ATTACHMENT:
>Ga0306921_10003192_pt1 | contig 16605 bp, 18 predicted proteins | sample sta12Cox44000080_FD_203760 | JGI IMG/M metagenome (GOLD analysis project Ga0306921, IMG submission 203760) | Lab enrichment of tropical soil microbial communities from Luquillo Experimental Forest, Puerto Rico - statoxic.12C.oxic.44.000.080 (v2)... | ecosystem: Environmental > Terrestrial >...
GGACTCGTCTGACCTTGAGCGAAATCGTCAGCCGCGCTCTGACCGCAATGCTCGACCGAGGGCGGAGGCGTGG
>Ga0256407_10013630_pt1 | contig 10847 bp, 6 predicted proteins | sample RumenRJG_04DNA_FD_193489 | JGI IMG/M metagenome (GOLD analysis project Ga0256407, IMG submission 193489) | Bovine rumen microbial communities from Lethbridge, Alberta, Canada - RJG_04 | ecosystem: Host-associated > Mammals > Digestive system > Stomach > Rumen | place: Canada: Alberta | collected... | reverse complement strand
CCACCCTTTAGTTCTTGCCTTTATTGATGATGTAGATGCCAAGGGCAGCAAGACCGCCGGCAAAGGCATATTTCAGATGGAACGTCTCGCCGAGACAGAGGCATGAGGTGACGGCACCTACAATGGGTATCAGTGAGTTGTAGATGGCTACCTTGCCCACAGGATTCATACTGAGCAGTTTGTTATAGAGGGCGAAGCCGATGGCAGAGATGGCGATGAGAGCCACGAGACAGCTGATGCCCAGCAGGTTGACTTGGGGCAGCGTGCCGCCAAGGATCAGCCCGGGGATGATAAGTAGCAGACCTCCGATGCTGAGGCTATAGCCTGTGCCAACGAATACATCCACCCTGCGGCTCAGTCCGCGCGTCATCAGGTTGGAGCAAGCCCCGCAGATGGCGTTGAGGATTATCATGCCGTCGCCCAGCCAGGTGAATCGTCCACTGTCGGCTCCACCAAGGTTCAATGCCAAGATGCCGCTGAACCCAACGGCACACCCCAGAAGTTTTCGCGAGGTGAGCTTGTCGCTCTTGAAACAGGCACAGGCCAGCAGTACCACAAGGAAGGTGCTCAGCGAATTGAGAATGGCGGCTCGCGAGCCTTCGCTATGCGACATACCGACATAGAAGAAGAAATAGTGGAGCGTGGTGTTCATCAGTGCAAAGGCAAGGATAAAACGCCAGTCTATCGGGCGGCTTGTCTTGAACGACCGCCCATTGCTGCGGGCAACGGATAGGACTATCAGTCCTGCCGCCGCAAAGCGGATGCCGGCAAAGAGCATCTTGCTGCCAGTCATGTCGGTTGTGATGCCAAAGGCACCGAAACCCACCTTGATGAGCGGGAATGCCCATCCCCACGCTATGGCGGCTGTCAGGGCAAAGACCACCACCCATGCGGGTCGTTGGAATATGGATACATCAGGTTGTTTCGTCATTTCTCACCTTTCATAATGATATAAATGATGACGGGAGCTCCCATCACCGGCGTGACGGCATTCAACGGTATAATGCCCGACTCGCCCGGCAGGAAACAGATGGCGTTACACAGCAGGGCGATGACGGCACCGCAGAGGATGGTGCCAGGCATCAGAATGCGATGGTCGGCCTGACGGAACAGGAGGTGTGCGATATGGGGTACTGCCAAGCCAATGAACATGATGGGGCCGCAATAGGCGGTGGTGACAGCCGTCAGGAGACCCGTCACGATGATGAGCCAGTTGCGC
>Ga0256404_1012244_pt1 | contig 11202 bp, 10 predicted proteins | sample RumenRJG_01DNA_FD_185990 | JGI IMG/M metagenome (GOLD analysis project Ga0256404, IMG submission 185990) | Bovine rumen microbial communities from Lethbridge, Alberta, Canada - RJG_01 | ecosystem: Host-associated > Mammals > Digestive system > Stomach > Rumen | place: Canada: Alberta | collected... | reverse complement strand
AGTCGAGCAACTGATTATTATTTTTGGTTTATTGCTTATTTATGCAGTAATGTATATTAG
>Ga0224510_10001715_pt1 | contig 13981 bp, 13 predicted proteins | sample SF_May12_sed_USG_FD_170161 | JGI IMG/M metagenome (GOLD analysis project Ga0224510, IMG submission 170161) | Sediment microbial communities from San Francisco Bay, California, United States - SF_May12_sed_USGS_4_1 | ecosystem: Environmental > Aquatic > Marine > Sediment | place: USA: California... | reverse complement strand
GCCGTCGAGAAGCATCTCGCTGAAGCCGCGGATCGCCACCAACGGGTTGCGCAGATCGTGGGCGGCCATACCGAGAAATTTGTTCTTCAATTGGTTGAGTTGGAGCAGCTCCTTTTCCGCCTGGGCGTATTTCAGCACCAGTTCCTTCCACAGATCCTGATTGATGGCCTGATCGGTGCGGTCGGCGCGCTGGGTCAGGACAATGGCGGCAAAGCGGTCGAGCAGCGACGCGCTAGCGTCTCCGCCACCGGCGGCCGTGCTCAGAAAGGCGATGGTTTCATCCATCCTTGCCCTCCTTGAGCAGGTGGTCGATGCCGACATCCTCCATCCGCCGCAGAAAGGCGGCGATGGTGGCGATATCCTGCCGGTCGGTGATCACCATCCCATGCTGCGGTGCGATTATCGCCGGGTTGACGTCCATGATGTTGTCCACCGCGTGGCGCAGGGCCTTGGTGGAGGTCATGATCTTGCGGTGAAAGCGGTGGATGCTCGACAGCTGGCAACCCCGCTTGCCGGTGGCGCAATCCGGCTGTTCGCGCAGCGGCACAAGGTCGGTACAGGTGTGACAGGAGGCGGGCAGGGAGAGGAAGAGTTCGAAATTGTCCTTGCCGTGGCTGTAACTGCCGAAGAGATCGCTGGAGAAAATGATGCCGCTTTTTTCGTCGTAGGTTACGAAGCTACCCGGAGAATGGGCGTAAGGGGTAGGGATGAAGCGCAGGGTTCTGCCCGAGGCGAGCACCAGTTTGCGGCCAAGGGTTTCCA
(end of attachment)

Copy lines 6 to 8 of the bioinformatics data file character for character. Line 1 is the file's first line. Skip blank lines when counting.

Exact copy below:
AGTCGAGCAACTGATTATTATTTTTGGTTTATTGCTTATTTATGCAGTAATGTATATTAG
>Ga0224510_10001715_pt1 | contig 13981 bp, 13 predicted proteins | sample SF_May12_sed_USG_FD_170161 | JGI IMG/M metagenome (GOLD analysis project Ga0224510, IMG submission 170161) | Sediment microbial communities from San Francisco Bay, California, United States - SF_May12_sed_USGS_4_1 | ecosystem: Environmental > Aquatic > Marine > Sediment | place: USA: California... | reverse complement strand
GCCGTCGAGAAGCATCTCGCTGAAGCCGCGGATCGCCACCAACGGGTTGCGCAGATCGTGGGCGGCCATACCGAGAAATTTGTTCTTCAATTGGTTGAGTTGGAGCAGCTCCTTTTCCGCCTGGGCGTATTTCAGCACCAGTTCCTTCCACAGATCCTGATTGATGGCCTGATCGGTGCGGTCGGCGCGCTGGGTCAGGACAATGGCGGCAAAGCGGTCGAGCAGCGACGCGCTAGCGTCTCCGCCACCGGCGGCCGTGCTCAGAAAGGCGATGGTTTCATCCATCCTTGCCCTCCTTGAGCAGGTGGTCGATGCCGACATCCTCCATCCGCCGCAGAAAGGCGGCGATGGTGGCGATATCCTGCCGGTCGGTGATCACCATCCCATGCTGCGGTGCGATTATCGCCGGGTTGACGTCCATGATGTTGTCCACCGCGTGGCGCAGGGCCTTGGTGGAGGTCATGATCTTGCGGTGAAAGCGGTGGATGCTCGACAGCTGGCAACCCCGCTTGCCGGTGGCGCAATCCGGCTGTTCGCGCAGCGGCACAAGGTCGGTACAGGTGTGACAGGAGGCGGGCAGGGAGAGGAAGAGTTCGAAATTGTCCTTGCCGTGGCTGTAACTGCCGAAGAGATCGCTGGAGAAAATGATGCCGCTTTTTTCGTCGTAGGTTACGAAGCTACCCGGAGAATGGGCGTAAGGGGTAGGGATGAAGCGCAGGGTTCTGCCCGAGGCGAGCACCAGTTTGCGGCCAAGGGTTTCCA